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Sudden Wealth Blog

What to Do With an LLC When Someone Dies

What happens to an LLC when someone dies?

The question of what happens to an LLC when someone dies can be an important one. Fortunately, there are some clear steps you can take to ensure the legal paperwork is properly addressed and the business remains in good standing. We’ll explain what documents you need to fill out and how to handle the transition process.

Determine Whether the Deceased Person Was a Member or Manager of the LLC.

It is important to determine whether or not the deceased person was a member or a manager of the LLC (or both). If the deceased was a manager, then you will need to identify who will be taking over in that role and ensure that all necessary paperwork is submitted. In some cases, if there are multiple members, then it may be necessary to appoint a new manager. In many states, you can figure out if the person was a member or manager by going to the state’s Corporation Commission. For instance, you can get information about an Arizona LLC when someone dies by going to the Arizona Corporation Commission’s website.

Figure Out How the Deceased Person Owned the LLC.

The first step is to figure out how the deceased owned their membership units in the LLC. They may have held their membership interest in their personal name. In that case, it may be necessary to go through a probate process. (Talk an a probate attorney to find out for sure.) If the deceased person held their ownership interest in a trust, then the trust document will control who gets what. There may also be an Operating Agreement for the members that determines whether someone has a right to buy out the deceased person’s membership interest. Un some cases, it may be necessary for all remaining members to purchase and own more units, which can be determined by industry percentages or by other agreements within the LLC’s operating agreement. It’s really best to consult with an attorney to help you figure out the next steps.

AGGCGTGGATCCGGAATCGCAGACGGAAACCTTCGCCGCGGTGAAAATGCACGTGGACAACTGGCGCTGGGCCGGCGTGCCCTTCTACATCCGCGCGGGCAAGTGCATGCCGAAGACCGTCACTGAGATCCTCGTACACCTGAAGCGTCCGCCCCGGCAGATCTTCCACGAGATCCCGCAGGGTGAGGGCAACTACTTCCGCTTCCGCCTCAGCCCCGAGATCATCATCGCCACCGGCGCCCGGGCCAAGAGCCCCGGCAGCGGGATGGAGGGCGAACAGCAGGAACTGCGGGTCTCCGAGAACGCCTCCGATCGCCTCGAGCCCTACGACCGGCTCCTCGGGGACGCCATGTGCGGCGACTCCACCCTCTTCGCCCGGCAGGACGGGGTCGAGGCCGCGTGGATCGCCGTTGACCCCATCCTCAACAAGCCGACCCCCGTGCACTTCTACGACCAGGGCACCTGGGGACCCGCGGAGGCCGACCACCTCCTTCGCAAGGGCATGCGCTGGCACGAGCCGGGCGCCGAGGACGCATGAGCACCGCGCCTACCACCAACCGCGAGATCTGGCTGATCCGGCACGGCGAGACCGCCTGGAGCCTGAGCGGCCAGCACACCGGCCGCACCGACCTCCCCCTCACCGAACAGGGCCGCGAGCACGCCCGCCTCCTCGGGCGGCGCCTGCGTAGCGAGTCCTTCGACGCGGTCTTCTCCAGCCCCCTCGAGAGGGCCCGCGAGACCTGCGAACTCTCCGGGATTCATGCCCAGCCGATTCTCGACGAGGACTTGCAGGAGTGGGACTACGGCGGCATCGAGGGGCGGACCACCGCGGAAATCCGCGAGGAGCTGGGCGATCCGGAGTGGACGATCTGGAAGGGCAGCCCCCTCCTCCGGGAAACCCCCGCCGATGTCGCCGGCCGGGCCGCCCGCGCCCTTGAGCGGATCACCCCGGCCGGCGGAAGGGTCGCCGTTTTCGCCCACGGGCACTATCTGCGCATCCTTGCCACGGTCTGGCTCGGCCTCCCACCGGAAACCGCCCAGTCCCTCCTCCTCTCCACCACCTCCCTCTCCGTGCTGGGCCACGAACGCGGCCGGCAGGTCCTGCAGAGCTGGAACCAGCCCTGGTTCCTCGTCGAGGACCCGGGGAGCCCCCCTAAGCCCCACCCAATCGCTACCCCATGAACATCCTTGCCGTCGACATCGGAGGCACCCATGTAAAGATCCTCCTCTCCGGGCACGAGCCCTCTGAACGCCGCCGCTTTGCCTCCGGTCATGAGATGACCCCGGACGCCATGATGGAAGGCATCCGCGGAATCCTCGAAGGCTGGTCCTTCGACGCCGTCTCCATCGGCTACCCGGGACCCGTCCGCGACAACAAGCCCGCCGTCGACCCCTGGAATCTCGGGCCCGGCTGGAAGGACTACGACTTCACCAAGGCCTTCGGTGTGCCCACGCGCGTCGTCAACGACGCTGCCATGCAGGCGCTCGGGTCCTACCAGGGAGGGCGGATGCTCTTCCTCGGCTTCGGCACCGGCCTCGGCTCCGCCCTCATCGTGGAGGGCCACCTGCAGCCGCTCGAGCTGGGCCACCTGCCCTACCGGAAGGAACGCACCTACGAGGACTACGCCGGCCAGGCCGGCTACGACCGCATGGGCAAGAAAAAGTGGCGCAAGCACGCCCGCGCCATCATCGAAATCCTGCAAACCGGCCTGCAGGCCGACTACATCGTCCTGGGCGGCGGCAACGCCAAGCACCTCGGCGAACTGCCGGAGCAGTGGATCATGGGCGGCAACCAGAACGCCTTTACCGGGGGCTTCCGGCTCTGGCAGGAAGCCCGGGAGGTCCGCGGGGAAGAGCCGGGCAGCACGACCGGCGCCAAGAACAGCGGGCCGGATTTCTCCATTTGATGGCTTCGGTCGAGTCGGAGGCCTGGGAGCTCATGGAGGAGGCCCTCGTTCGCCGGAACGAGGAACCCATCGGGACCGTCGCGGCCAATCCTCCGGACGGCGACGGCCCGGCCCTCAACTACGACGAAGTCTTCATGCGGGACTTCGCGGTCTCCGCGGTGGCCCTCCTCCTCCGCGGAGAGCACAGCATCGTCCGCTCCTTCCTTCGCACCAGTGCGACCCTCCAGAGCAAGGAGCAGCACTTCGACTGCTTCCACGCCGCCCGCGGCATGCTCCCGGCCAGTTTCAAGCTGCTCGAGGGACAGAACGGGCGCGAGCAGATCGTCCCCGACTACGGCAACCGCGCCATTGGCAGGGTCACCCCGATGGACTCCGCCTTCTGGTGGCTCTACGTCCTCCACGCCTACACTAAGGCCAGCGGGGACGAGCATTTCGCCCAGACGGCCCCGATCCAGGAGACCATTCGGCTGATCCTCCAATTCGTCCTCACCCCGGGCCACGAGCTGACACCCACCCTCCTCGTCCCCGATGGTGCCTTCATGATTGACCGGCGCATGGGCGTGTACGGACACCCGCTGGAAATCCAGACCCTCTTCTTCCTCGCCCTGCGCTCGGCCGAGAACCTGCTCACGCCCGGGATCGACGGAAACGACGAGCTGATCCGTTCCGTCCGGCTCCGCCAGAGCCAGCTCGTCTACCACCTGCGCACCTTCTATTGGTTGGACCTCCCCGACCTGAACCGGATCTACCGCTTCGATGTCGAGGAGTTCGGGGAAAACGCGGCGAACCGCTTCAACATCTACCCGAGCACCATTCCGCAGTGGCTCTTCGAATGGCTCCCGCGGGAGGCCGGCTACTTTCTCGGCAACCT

Make Necessary Changes to Tax Documents and Business Registrations.

When someone dies, the LLC will need to make changes to any of its tax documents or business registrations. The IRS may require a new Employer Identification Number (EIN) for the LLC if there has been a major change in ownership structure. Furthermore, state governments may also have additional filings that you need to submit in order to update their records on your business. Depending on what type of LLC you have and related membership percentages, it is important to be aware of necessary tax and filing obligations that must be kept up-to-date.

Consider Winding Up or Terminating the LLC When Someone Dies.

Depending on the terms of the LLC’s governing documents, you may need to wind up or terminate the LLC when someone dies. When winding up a business, the remaining members will need to notify all creditors, pay any taxes or debts due, and distribute assets to the beneficiaries. It is important to seek legal advice for this process. Notably, winding up an LLC does not cancel any licenses that have been granted by state agencies or federal government entities. If a business license has been attained for the LLC, such as a liquor license, then a formal application must be made in order to cancel it following the death of one of its members.

Let Us Help You With Your LLC When Someone Dies.

There are a lot of legal steps that must be taken to deal with the LLC when someone dies. We recommend that you seek professional help from an attorney who specializes in estate planning and business law.  (We can help.) They can guide you through the process of winding up or terminating your LLC and ensure everything allocated to your loved one is given to their rightful beneficiaries. Additionally, they can assist with filing the proper paperwork and tax forms with the state or federal agencies.

If you want help, give us a call at 602-443-4888.



Founding attorney Paul Deloughery has been an attorney since 1998, became a Certified Family Wealth Advisor. He is also the founder of Sudden Wealth Protection Law.